Every day this year, I will be examining the first pages of random comics. This month I will be doing theme weeks, with each week devoted to comics from one decade. This week's decade: the 1970s! Today's page is from Detective Comics #439 and was published by DC and is cover dated February/March 1974. This scan is from Archie Goodwin and Walter Simonson's Manhunter #1, which was published in 1984. Enjoy!
I honestly forgot that I found the compilation of this that DC published in 1984, but I did. I can't remember where I found it, but it was only two dollars, which is less than cover price, so that's nice. And damn, it's a cool-ass comic.
Goodwin and Simonson's Manhunter was one of the back-up strips in seven Detective Comics (issues #437-443), and its reputation has far outpaced its relatively obscure beginnings. It's not hard to see why - a quick flip through this book shows us that the not-yet-thirty-year-old Simonson was already well on his way to being one of the best comic book artists we've ever seen, and this first page gives us a nice taste of Goodwin's overheated but exciting prose. Just the tagline - "he stalks the world's most dangerous game" - is a good one. So we're in Morocco, and "Interpol agent Christine St. Clair" - a wonderful comic-booky name, if you ask me - has arrived to search for Manhunter. I love the international flavor Goodwin gives the book just from a couple of lines - she's been in Rangoon and Capetown and is now here, in the "sprawling maze of connected alleyways, courtyards, and rooftops," when suddenly she finds who she's looking for. It's DRAMA! (He does this kind of thing in a few other installments, with the location announced dramatically and then a description of what's going on above the first row of panels. This isn't unusual.)
Simonson does most of the heavy lifting after the first, breathless introduction. In Panel 1, we get a close-up on Ms. St. Clair, presumably to humanize the chase - we're so close to her we can't help but be drawn into her plight. Simonson also shows us the "alleyways, courtyards, and rooftops" in the background, so we can see the exotic nature of the city. According to the credits, our old pal Klaus Janson colored this, although I'm not sure if the credits refer to the original series or this reprint (the GCD lists no colorist for this story). Whenever the blue was added, it's a good touch - it's night, of course, so it needs to be dark, and the blue helps us see the line work without lessening the effect.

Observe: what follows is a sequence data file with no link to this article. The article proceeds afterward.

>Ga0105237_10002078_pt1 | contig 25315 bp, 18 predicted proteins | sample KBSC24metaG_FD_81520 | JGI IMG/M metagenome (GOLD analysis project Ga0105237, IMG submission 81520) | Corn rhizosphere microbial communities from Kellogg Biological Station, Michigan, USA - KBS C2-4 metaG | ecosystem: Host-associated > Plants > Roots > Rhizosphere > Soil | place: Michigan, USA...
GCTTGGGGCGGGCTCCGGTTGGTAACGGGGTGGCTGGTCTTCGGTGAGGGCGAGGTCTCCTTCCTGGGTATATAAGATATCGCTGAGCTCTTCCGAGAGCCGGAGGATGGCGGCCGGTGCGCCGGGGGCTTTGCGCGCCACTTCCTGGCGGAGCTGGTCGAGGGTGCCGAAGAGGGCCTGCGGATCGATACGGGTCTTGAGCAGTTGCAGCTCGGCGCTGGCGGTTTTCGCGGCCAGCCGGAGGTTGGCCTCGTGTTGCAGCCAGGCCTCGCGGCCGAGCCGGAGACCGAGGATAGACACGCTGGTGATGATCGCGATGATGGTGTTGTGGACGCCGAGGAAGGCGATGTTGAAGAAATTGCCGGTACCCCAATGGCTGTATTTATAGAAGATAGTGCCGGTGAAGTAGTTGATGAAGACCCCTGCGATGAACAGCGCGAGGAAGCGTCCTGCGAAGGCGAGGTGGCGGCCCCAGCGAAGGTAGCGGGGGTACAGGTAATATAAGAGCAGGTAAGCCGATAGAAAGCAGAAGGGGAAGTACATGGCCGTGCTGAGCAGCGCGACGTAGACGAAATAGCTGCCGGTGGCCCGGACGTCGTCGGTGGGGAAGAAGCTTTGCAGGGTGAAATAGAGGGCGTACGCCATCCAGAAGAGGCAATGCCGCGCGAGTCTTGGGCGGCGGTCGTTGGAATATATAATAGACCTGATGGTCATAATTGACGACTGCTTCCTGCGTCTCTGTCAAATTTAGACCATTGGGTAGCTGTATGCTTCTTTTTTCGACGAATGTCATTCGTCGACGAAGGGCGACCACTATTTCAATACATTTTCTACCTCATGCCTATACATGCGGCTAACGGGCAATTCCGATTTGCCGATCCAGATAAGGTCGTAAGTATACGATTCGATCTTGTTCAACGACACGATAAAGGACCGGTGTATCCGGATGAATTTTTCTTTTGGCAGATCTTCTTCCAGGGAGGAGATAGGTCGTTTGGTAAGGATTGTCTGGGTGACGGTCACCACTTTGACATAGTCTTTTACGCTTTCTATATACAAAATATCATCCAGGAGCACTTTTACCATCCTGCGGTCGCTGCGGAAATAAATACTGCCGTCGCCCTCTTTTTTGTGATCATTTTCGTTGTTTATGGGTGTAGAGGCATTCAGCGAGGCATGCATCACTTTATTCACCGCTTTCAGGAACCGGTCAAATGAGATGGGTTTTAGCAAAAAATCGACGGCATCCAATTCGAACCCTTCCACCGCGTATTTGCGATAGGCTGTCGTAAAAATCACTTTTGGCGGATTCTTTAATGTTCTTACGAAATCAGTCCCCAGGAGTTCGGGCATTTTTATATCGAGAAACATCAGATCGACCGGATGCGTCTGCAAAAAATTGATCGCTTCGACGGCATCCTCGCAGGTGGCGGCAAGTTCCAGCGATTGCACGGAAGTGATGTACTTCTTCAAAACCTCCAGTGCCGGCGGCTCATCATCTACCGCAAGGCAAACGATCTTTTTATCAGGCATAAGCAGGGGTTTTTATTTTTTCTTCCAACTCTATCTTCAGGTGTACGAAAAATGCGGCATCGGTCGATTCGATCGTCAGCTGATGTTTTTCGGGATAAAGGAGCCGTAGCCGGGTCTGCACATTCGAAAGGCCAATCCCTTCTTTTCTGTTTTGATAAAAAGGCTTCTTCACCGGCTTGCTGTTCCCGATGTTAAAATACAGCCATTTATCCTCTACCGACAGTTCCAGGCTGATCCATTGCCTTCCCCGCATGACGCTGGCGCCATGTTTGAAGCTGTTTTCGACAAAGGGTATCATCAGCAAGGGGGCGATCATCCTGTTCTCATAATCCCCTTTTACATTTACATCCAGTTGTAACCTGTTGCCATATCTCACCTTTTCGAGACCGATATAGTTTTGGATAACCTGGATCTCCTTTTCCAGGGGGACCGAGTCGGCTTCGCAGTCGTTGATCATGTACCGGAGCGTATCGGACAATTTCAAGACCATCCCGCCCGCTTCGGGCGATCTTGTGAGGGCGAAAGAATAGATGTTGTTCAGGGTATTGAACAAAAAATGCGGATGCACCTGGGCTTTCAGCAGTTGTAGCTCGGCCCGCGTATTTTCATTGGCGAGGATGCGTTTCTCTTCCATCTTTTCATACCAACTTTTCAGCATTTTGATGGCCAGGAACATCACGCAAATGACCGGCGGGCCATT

Panels 2, 3, and 4 are interesting, because there doesn't seem to be any reason for Simonson to make them three panels, unless it was part of some editorial mandate about how a page should be laid out. It's also possible that Simonson put the borders in to slow us up, so that we linger over the many bodies lying on the ground and appreciate the battle that was fought there. He frames Christine in the archway in the first panel, while the caption box (Joe Letterese lettered this, according to the GCD) with "... it ends!" in it hovers above her, a good place for it. Obviously, our eye follows the wall and the ground, which form a funnel to push us toward the right edge of the page, so we start by seeing the few bodies and then the lettering on the wall (which is by Simonson). It's a grand composition, and leads us to the barrel with the body stuffed inside and the credits written on the side (ignoring the colorist and letterer, of course, but that's the way it was back then). Simonson then re-establishes Christine in the scene, showing her taking it all in, before showing us what she sees - the bodies leading to a man sitting against a wall. Simonson pulls in and reveals Paul Kirk, looking somewhat worse for wear. Finally, Goodwin gives us a nice payoff panel, as Paul has been expecting St. Clair, and he manages to make a joke. It's a nice progression of panels to the close-up of Paul, and Simonson musses his hair slightly and puts some beads of sweat on his brow. It's enough to suggest that he's not doing too well. Goodwin, I think, gives us enough that turning the page is an intriguing proposition. Or maybe a reader just wanted to see more of Simonson's gorgeous artwork!
Simonson still had a lot of wonderful artwork ahead of him, and as you look at this entire run, you can see he does have to improve on some things. But it's still a beautiful comic, and that's what matters!
Next: The Godfather of Cosmic Marvel Stuff in the 1970s and beyond! Chad Nevett should enjoy this entry! Until then, be sure to give the archives a whirl!